2. Make butterfly bandage strips: Cut two small strips of DT, and add a smaller strip across their centers (sticky side to sticky side) to create a makeshift butterfly suture.
3. Wrap a sprained ankle: If you trip and sprain your ankle, wrap the ankle with duct tape to give it some support.
4. Make a sling: Fold a length of DT down the middle, so that it is half the original width and no longer exposing a sticky side. Use the strap to make a sling for a busted arm.
5. Blister care: Cover the blistered area with a bit of cotton gauze, and tape over the cotton. Make sure that the duct tape fully covers the cotton and doesn’t touch the blister at all.
6. Create a splint: A broken ankle or leg can be stabilized with ample splint material, padding and duct tape. Pad the crotch of a forked branch with some cloth and duct tape to fashion a quick crutch to go with your splint.
7. Painlessly remove splinters: Place a piece of duct tape over the splinter and leave on for a half hour. Then slowly peel away. The splinter should come off with the tape.
8. Duct tape for warts: In fact, duct-tape therapy looks to be more effective than cryotherapy, according to WebMD. Put duct tape on the wart and leave the tape on for six days, and to replace it if it fell off. After six days, they were told to remove the tape, soak the area in water, and rub the wart with an emery board or pumice stone. After 12 hours without the duct tape, they were told to put a new piece on the wart, and continue the cycle for two months or until the wart was gone.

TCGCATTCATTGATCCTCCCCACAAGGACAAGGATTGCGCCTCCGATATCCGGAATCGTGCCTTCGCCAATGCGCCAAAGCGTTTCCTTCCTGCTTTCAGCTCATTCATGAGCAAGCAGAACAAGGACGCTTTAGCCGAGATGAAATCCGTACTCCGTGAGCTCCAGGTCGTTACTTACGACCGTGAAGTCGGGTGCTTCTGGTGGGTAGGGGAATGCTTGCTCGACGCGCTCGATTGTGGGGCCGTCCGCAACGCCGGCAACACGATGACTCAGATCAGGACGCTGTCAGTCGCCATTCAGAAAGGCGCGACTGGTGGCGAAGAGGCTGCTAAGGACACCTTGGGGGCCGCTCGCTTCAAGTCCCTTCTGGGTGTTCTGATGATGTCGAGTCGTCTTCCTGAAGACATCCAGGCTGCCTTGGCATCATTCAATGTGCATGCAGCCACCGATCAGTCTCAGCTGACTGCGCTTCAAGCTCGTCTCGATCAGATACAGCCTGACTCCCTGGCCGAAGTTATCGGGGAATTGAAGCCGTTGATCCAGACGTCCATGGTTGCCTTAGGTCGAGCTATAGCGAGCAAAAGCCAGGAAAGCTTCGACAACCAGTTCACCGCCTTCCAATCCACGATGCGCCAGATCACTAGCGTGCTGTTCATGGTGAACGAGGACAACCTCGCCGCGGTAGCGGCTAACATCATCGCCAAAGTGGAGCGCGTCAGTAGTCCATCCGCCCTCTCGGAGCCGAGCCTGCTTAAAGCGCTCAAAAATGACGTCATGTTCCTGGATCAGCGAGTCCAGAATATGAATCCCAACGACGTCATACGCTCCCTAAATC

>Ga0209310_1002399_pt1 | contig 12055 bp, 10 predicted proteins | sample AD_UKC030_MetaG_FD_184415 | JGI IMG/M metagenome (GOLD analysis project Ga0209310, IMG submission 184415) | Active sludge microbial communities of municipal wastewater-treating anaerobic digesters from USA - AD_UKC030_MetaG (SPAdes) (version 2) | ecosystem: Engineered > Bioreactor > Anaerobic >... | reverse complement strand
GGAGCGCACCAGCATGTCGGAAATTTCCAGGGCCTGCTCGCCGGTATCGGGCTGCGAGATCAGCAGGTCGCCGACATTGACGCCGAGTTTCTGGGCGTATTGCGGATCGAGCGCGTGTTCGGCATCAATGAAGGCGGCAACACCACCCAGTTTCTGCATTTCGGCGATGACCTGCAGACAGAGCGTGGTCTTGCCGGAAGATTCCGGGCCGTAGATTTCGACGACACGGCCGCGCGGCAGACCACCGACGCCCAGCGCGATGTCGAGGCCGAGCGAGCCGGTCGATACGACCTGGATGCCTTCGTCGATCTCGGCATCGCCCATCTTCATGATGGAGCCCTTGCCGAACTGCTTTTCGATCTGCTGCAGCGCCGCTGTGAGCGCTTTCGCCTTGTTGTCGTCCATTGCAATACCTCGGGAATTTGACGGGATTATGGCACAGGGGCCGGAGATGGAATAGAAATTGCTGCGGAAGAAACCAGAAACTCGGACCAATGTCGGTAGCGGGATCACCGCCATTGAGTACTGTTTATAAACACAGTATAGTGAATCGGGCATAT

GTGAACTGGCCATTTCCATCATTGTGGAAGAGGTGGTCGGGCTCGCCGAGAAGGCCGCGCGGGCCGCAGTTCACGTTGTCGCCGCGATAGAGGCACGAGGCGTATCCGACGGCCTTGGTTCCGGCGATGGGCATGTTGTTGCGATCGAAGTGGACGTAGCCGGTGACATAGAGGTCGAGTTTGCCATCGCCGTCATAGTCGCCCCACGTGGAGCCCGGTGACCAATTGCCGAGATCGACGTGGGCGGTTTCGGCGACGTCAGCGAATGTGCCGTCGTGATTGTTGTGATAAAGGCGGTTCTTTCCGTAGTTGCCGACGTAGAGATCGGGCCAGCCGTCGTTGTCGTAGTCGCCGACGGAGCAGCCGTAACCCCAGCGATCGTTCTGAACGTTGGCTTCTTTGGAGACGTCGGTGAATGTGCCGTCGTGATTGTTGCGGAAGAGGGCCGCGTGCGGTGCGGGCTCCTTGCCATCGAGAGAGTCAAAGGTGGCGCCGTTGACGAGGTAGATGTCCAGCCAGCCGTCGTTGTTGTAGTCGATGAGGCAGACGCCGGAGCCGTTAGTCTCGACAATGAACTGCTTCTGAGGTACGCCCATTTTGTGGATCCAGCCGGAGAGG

9. Duct tape to remove hanging moles or skin tags: Hanging moles or “skin tags” are non-cancerous skin growths that develop due to skin rubbing against skin. In appearance, skin tags may be flesh toned or slightly darker than the skin’s natural pigment and resemble a stalk-like figure protruding from the skin’s surface. Skin tags are generally harmless and often removed for cosmetic reasons. Skin tags can be removed either medically or naturally, depending on your preference. Skin tag sufferers find the usage of duct tape on a skin tag an inexpensive and highly effective treatment. Just use water, antibacterial soap, a wash cloth, a towel and Duct tape. Cleanse the skin tag and surrounding skin thoroughly, using warm water and an anti-bacterial skin soap. Be sure to rinse all soap residue from the skin, pat dry with a towel. Maintaining clean skin throughout the skin tag removal process is essential for preventing infection. Place a 1 in. Piece of duct tape directly on top of the skin tag. Smooth the duct tape over top the skin tag, making sure the fit is firm and secure. Duct tape will cut off all blood circulation to the skin tag causing the tag to drop off the skin painlessly. Allow the duct tape to cover the skin tag for a minimum twenty-four hours. Remove the duct tape after twenty-four hours to monitor the skin tag’s elimination process. If the skin tag is not removed after twenty-four hours, replace the original piece of duct tape on the skin tag, covering once more for an additional twenty-four hours.